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Freshfields Sustainability

| 2 minutes read

Continued extraction of UKCS petroleum is ruled not to be “irrational” in light of UK’s net zero commitments

On 20 January 2022, the High Court issued its decision rejecting a judicial review that took direct aim at the UK’s oil and gas industry.

In R v The Oil and Gas Authority [2022] EWHC 75, representatives of non-profit organisation Paid to Pollute brought the challenge against the Secretary of State for Business, Energy and Industrial Strategy and the Oil and Gas Authority. In December 2020 Parliament approved a revised strategy for the OGA which, while now requiring industry participants to  take appropriate steps to assist with meeting the net zero target, continued to maintain the OGA strategy’s existing focus on “maximising the economic recovery of petroleum from UK waters”. In considering economic recoverability, the OGA’s practice is to assess on a pre-tax basis. 

Basis of the legal challenge 

The question put to the High Court boiled down to whether there was an error of law or frustration of statutory purpose if the objective of “maximising the economic recovery of UK Petroleum” was assessed without considering the substantial tax reliefs available across the oil and gas industry.

Paid to Pollute and Uplift’s case was that the exclusion of taxes from the regulation of extraction activities creates a commercial environment that potentially incentivises oil and gas companies in ways that will result in an increase in emissions. As a result, the OGA’s strategy maximises extraction activities which are not truly ‘economic’, but rather result in a “net loss for society”. It was argued that this position was fundamentally incompatible with the UK’s legally binding commitments to reduce its CO2 emissions to net zero by 2050.

The Government argued that the regulation of taxes and tax reliefs properly falls within the remit of HMRC rather than the OGA, so pre-tax assessment was the appropriate basis for the OGA to assess economic recoverability for the purposes of its strategy. It also argued that the OGA could only regulate direct emissions from the industry but did not “have the power” to regulate emissions produced further down the supply chain. The OGA’s strategy was presented as a part of the Government’s overarching strategy to achieve its net-zero commitments.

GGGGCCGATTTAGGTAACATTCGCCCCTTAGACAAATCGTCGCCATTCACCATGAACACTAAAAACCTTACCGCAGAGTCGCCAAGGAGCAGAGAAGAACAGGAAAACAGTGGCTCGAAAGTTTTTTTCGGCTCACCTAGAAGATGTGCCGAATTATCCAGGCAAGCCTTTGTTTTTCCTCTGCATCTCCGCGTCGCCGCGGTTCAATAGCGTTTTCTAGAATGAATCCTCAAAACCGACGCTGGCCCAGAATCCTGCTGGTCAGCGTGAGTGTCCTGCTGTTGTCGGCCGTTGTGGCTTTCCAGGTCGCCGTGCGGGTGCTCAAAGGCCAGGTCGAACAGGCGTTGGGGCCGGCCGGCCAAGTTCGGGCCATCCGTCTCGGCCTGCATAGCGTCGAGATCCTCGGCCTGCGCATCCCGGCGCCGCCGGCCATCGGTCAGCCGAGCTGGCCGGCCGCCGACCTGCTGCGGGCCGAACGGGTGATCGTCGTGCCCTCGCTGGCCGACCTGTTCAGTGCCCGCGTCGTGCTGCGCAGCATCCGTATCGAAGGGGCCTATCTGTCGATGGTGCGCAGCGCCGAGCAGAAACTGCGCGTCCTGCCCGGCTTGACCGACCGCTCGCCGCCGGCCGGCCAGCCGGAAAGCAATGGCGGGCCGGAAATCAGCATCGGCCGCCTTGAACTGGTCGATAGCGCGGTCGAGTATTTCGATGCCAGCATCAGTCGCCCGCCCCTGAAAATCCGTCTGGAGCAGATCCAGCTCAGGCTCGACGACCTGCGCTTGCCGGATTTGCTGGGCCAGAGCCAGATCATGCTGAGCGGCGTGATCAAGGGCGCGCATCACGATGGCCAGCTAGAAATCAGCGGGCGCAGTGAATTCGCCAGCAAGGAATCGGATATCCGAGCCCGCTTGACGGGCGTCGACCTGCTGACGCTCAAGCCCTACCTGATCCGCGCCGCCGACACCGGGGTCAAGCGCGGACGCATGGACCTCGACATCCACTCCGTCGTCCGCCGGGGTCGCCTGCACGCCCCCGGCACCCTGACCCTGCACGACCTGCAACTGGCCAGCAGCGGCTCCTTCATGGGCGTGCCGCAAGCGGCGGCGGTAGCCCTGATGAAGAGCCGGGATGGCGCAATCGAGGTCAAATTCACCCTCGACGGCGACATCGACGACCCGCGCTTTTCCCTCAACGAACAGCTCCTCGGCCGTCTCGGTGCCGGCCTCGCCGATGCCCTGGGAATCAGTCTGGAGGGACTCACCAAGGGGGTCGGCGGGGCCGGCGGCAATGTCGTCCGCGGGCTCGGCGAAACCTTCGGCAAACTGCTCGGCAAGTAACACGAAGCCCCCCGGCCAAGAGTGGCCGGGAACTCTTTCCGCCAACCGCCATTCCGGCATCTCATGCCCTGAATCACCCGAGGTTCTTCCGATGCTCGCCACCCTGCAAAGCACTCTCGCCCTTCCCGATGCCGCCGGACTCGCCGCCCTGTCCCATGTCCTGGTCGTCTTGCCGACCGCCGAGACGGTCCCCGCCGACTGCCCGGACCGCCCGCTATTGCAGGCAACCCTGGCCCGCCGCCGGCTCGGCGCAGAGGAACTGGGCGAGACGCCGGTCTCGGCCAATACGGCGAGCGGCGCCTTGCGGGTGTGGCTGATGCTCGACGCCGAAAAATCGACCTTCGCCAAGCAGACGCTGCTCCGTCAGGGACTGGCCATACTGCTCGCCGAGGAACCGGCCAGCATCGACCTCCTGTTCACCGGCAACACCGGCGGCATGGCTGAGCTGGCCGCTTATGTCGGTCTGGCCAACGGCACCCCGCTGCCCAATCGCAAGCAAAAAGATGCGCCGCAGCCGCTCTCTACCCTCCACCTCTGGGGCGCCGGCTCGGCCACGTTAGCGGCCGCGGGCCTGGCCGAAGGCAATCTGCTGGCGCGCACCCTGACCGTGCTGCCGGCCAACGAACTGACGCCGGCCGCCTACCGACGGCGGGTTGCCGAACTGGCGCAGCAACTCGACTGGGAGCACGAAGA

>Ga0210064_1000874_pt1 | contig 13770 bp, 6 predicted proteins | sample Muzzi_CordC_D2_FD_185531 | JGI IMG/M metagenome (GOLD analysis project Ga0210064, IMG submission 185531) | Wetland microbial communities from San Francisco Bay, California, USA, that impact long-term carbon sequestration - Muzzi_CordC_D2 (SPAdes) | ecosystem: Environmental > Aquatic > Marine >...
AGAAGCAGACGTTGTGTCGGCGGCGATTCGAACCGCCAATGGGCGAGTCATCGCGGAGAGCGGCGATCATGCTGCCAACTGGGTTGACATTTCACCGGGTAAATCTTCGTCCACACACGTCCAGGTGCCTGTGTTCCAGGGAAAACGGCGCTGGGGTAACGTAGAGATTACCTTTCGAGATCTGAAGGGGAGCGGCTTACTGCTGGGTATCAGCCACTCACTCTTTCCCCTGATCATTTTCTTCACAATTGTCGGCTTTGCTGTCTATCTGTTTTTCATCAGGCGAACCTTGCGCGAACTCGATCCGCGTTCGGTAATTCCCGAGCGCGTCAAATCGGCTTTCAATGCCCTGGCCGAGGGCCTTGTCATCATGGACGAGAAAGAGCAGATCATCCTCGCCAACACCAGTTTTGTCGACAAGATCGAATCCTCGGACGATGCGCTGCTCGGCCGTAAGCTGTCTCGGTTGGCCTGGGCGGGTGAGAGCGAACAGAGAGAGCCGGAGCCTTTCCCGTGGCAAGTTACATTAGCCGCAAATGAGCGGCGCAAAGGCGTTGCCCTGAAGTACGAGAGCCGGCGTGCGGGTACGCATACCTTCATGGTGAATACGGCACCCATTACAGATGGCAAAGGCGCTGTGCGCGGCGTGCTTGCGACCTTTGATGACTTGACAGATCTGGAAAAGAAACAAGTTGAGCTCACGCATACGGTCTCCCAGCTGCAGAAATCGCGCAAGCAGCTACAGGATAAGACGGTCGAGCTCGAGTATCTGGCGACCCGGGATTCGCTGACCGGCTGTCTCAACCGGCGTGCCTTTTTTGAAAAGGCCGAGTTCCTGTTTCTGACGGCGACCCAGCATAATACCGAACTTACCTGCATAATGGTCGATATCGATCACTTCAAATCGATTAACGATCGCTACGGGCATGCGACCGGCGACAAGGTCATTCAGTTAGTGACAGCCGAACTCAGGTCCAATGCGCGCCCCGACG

The High Court’s view 

The challenge was roundly rejected by the High Court, which held that the use of a pre-tax assessment was not unreasonable in the circumstances, and that there was no evidence to support the claimants’ characterisation of the OGA’s strategy as “irrational”. The judgment went to some lengths to explain the legal deficiencies in the claimants’ case, and to discuss the evidence supporting that the OGA’s approach to economic recoverability could be considered for the benefit of the UK “as a whole”.   

Impact on energy stakeholders

Welcoming the judgment, the OGA has stated it remains firmly focused on regulating and influencing the oil, gas and carbon storage industries to both secure energy supply and support the transition to net zero.

Domestic litigation is increasingly being used as a tool for climate change activism. However, UK legal challenges will need to be robustly supported by evidence and legal merit before posing risk to Governmental policy supported by statute and due process.  


climate change, energy and natural resources, litigation